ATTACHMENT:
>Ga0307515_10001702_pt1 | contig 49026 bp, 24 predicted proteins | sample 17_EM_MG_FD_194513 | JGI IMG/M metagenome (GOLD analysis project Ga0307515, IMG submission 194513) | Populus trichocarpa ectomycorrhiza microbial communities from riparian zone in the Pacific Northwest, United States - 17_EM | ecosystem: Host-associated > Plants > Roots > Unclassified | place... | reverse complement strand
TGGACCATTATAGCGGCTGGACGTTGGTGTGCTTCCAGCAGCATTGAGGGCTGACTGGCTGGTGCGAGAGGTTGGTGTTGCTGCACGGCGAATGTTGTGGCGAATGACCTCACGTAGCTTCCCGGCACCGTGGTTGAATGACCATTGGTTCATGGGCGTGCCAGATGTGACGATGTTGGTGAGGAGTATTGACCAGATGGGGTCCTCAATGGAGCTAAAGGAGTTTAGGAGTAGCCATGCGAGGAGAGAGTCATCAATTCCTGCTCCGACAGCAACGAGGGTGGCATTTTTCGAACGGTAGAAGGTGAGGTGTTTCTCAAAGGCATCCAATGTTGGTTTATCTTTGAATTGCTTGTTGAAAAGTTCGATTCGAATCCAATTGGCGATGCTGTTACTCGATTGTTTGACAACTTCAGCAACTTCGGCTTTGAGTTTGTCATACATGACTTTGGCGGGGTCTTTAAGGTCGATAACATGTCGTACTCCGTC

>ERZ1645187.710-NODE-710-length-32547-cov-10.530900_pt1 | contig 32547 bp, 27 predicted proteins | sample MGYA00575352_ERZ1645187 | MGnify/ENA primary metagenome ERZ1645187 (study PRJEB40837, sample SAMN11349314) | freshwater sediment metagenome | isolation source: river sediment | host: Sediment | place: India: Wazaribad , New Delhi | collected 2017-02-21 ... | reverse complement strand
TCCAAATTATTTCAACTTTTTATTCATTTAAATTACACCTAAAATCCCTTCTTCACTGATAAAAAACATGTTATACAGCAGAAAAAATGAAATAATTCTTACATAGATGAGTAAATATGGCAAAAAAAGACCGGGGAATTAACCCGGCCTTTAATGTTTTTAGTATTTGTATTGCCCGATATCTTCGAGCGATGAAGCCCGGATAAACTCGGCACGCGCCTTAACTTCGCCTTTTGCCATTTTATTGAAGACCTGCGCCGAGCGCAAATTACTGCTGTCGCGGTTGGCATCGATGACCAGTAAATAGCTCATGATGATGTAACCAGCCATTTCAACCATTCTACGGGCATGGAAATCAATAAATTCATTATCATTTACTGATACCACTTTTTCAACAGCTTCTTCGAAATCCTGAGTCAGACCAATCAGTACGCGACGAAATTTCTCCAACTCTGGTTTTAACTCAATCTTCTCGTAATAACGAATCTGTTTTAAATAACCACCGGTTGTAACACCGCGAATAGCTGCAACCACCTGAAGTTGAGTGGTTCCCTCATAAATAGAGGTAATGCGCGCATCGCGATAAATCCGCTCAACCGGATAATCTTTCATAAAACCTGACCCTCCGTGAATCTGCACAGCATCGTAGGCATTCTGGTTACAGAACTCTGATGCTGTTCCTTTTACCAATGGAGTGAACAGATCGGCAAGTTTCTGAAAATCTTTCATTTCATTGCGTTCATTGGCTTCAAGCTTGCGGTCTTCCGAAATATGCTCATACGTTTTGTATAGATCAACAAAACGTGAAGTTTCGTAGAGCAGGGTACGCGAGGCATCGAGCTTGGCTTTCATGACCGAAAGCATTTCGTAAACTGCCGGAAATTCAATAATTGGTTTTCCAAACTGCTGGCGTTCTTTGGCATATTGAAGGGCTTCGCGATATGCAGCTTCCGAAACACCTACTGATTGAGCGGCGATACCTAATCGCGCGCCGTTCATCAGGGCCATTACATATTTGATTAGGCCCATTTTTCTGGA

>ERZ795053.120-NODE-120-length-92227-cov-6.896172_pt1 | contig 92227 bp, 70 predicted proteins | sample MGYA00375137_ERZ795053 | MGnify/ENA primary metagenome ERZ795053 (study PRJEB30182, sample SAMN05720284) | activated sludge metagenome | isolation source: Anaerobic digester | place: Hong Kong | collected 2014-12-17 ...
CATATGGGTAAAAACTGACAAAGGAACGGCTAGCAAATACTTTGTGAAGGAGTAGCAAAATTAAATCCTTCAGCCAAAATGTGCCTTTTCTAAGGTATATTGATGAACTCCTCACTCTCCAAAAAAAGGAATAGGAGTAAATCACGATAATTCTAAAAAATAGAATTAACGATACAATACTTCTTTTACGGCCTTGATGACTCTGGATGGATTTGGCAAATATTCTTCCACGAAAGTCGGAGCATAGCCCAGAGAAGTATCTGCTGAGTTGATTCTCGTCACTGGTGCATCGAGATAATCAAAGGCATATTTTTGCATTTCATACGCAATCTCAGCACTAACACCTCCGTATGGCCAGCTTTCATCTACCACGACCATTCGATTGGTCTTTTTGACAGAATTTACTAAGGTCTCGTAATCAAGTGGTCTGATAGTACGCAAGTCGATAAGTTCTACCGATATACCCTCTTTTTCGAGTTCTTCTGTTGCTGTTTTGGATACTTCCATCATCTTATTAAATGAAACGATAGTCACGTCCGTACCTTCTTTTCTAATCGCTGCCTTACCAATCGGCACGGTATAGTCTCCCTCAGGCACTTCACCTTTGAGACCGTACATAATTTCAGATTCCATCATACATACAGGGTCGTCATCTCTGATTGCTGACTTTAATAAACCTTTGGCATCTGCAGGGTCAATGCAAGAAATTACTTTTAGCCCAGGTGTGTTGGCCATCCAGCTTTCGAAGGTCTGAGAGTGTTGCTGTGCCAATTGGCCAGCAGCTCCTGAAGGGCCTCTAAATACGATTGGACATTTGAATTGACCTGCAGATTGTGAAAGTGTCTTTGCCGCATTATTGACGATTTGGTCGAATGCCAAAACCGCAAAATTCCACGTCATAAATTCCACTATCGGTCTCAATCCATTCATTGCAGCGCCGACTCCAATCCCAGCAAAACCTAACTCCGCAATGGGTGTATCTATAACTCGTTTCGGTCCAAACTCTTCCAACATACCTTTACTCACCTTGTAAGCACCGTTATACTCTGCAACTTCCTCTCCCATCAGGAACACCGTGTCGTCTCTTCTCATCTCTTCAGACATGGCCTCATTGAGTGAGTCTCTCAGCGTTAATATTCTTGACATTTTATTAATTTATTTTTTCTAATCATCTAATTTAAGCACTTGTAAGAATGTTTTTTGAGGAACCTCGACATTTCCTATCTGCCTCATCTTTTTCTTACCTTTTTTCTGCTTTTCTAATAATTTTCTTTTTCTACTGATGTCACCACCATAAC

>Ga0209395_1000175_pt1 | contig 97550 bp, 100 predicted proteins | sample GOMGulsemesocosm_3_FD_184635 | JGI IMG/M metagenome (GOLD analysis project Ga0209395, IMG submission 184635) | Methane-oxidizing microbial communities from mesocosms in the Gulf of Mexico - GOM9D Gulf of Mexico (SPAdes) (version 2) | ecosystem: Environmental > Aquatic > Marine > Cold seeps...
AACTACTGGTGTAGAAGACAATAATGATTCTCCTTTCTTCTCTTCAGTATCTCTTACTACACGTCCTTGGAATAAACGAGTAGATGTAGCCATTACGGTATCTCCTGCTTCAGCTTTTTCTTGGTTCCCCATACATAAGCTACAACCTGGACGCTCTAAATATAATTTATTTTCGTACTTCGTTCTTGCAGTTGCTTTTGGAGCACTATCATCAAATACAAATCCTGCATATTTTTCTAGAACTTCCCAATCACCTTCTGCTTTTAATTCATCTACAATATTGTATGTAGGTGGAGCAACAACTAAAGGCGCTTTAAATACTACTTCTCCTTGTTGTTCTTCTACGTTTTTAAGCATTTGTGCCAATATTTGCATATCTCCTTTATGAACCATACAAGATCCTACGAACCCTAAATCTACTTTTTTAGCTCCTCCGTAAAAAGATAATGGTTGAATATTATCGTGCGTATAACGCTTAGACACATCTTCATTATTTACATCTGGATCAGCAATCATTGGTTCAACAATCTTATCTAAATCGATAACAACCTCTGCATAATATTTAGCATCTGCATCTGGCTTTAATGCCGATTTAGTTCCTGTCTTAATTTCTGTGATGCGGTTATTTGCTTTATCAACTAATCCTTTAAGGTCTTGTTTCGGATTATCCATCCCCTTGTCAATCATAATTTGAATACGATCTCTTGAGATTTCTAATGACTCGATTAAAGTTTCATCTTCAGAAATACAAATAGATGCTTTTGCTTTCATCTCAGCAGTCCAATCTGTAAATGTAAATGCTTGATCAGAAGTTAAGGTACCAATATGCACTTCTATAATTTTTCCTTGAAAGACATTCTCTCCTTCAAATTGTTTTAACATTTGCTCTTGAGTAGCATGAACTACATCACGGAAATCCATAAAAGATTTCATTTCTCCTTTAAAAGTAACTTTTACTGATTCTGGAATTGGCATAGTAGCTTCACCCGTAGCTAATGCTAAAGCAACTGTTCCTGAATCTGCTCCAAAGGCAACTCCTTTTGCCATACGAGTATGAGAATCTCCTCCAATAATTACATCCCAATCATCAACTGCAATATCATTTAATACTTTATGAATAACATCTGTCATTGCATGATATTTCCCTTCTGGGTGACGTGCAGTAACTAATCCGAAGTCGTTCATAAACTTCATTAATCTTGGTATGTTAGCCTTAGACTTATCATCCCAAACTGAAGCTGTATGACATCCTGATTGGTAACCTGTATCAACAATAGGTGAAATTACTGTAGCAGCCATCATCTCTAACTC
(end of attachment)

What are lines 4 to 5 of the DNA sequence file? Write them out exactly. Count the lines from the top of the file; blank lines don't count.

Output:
TCCAAATTATTTCAACTTTTTATTCATTTAAATTACACCTAAAATCCCTTCTTCACTGATAAAAAACATGTTATACAGCAGAAAAAATGAAATAATTCTTACATAGATGAGTAAATATGGCAAAAAAAGACCGGGGAATTAACCCGGCCTTTAATGTTTTTAGTATTTGTATTGCCCGATATCTTCGAGCGATGAAGCCCGGATAAACTCGGCACGCGCCTTAACTTCGCCTTTTGCCATTTTATTGAAGACCTGCGCCGAGCGCAAATTACTGCTGTCGCGGTTGGCATCGATGACCAGTAAATAGCTCATGATGATGTAACCAGCCATTTCAACCATTCTACGGGCATGGAAATCAATAAATTCATTATCATTTACTGATACCACTTTTTCAACAGCTTCTTCGAAATCCTGAGTCAGACCAATCAGTACGCGACGAAATTTCTCCAACTCTGGTTTTAACTCAATCTTCTCGTAATAACGAATCTGTTTTAAATAACCACCGGTTGTAACACCGCGAATAGCTGCAACCACCTGAAGTTGAGTGGTTCCCTCATAAATAGAGGTAATGCGCGCATCGCGATAAATCCGCTCAACCGGATAATCTTTCATAAAACCTGACCCTCCGTGAATCTGCACAGCATCGTAGGCATTCTGGTTACAGAACTCTGATGCTGTTCCTTTTACCAATGGAGTGAACAGATCGGCAAGTTTCTGAAAATCTTTCATTTCATTGCGTTCATTGGCTTCAAGCTTGCGGTCTTCCGAAATATGCTCATACGTTTTGTATAGATCAACAAAACGTGAAGTTTCGTAGAGCAGGGTACGCGAGGCATCGAGCTTGGCTTTCATGACCGAAAGCATTTCGTAAACTGCCGGAAATTCAATAATTGGTTTTCCAAACTGCTGGCGTTCTTTGGCATATTGAAGGGCTTCGCGATATGCAGCTTCCGAAACACCTACTGATTGAGCGGCGATACCTAATCGCGCGCCGTTCATCAGGGCCATTACATATTTGATTAGGCCCATTTTTCTGGA

>ERZ795053.120-NODE-120-length-92227-cov-6.896172_pt1 | contig 92227 bp, 70 predicted proteins | sample MGYA00375137_ERZ795053 | MGnify/ENA primary metagenome ERZ795053 (study PRJEB30182, sample SAMN05720284) | activated sludge metagenome | isolation source: Anaerobic digester | place: Hong Kong | collected 2014-12-17 ...